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VCSO investigator retires after 29 years of service (Video)

By ErinPradia
April 27, 2012 at 8 p.m.
Updated April 26, 2012 at 11:27 p.m.

Thurmond Marshall displays his shadow box containing badges and hand cuffs at Friday's ceremony honoring his 29 years of service with the Victoria County Sheriff's Office.

Thurmond Marshall, 59, of Victoria, retired Friday as an investigator after almost 30 years of service with the Victoria County Sheriff's Office.

"I enjoyed working for the people - and the sheriff's office," Marshall said. "But I really enjoyed working for the people."

Originally from Victoria, Marshall attended Texas A&I University and went on to play pro football with the Denver Broncos.

An injury ended Marshall's professional football career, so he worked as a state trooper in Denver for about three years before moving back home to work as a deputy for the Victoria County Sheriff's Office.

Rev. Karl Combs, 58, who attended the retirement ceremony, said he remembers playing football with Marshall in high school.

"He was a great friend and teammate," Combs said. "He always had a thing in school - he always liked to take up for those who couldn't take up for themselves."

Another teammate present at the ceremony agreed. Carl Prince Sr., 58, said he and Marshall were best friends attending school together from Hopkins Elementary School to Patti Welder Middle School and ultimately playing football and running track together at Stroman High School.

"He's a very good comedian. Always fun to have around," Prince said. "There were no bad moments with Thurmond. He was a best friend and a good cousin."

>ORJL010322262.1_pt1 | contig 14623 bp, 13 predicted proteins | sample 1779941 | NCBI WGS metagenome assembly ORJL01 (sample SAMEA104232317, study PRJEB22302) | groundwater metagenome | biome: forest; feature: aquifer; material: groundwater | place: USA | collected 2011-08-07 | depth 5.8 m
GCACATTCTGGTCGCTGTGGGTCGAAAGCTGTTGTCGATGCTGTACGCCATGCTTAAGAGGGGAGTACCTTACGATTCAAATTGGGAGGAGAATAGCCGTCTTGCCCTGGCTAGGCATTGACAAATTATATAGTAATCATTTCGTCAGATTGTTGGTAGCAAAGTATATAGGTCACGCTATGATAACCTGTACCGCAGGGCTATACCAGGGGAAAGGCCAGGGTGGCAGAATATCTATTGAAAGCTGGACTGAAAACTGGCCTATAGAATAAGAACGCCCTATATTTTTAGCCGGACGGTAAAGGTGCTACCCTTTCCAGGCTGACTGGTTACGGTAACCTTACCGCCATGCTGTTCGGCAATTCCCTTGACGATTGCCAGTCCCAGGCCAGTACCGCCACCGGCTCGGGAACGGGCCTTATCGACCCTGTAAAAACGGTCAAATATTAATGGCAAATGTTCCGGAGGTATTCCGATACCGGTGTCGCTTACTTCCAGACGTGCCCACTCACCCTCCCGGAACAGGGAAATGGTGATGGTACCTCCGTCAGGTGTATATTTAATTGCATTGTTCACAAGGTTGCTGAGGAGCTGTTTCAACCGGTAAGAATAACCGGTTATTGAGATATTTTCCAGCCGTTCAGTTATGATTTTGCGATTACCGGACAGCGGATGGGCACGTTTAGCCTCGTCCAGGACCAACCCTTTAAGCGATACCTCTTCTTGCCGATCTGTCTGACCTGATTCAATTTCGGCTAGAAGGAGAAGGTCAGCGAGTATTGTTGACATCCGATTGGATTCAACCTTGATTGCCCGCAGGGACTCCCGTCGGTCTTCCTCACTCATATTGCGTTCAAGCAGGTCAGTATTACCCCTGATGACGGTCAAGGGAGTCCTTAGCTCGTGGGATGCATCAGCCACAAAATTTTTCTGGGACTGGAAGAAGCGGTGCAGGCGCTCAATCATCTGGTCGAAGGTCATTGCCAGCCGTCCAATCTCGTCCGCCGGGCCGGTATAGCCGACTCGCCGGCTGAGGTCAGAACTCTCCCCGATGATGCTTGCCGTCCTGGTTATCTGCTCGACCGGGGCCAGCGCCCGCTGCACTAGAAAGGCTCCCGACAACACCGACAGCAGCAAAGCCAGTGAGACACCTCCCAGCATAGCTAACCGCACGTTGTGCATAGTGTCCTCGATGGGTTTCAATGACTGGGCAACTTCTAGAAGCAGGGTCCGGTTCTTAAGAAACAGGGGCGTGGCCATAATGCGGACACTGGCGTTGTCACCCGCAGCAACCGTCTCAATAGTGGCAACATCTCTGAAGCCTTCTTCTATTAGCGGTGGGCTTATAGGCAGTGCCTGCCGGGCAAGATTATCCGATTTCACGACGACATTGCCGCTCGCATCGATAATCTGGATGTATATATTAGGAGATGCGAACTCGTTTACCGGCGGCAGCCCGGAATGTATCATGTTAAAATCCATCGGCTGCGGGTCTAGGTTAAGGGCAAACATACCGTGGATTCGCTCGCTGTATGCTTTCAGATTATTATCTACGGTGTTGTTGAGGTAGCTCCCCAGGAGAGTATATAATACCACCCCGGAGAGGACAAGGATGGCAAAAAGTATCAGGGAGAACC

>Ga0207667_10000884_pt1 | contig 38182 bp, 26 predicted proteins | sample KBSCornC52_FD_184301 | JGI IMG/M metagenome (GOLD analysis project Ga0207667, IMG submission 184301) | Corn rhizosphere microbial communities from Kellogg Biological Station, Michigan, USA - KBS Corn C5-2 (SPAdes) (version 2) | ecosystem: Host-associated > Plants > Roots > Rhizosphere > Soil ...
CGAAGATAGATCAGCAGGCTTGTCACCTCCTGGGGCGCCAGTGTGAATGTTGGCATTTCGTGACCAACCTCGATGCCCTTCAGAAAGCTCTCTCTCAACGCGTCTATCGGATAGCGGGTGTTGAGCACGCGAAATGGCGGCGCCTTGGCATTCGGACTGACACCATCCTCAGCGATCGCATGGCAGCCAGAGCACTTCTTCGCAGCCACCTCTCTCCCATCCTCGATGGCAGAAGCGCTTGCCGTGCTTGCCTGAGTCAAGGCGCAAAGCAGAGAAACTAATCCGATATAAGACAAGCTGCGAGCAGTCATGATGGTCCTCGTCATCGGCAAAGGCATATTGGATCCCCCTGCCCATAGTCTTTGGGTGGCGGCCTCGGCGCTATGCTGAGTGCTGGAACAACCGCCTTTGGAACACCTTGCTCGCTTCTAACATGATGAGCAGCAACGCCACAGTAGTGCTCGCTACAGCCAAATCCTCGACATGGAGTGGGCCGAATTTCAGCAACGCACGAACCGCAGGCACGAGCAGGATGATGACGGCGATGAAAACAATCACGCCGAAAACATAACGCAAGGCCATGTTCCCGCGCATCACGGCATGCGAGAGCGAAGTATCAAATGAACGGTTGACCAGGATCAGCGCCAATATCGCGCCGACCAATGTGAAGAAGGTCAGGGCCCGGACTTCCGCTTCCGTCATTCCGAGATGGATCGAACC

Coworkers expressed surprise that Marshall did not have a smart comment for the occasion to which he replied, "I'll save it for later."

Sheriff T. Michael O'Connor said he would remember Marshall for his commanding presence coupled with a humble authority.

"Thurmond was always even-keeled in his temperament," O'Connor said. "He had common sense and stayed focused."

O'Connor said Marshall's attention to detail helped him perform his job as an investigator. Because of his calm, humble manner, people felt comfortable with him.

"He listened when you least expected it and picked up on the little things. He was able to get an unbelievable amount of information from people," O'Connor said. "And people gravitated toward him."

Toward the end of his career, Marshall devoted his time to at-risk children.

Marshall's two brothers are deceased but he was joined at the ceremony by his "more mature" sisters Dorothy Ross, of Victoria, Barbara Oliver, of San Antonio, and his younger sister Lois Atwood, of Austin.

Ross said she and Marshall were "partners in crime" growing up, but he was always the baby of the family.

She said when he was hospitalized he would call her when he was hungry.

"I would tell him to call the hospital staff and ask them to bring him some more food and he would say, 'I'm not going to ask those people for food - just bring me a hamburger," Ross said. "He would always call me."

Marshall thanked his family and friends for attending his retirement celebration.

"It is very nice that all these people came out for the ceremony. It feels good for people to celebrate with me," Marshall said. "It shows me that they love me."

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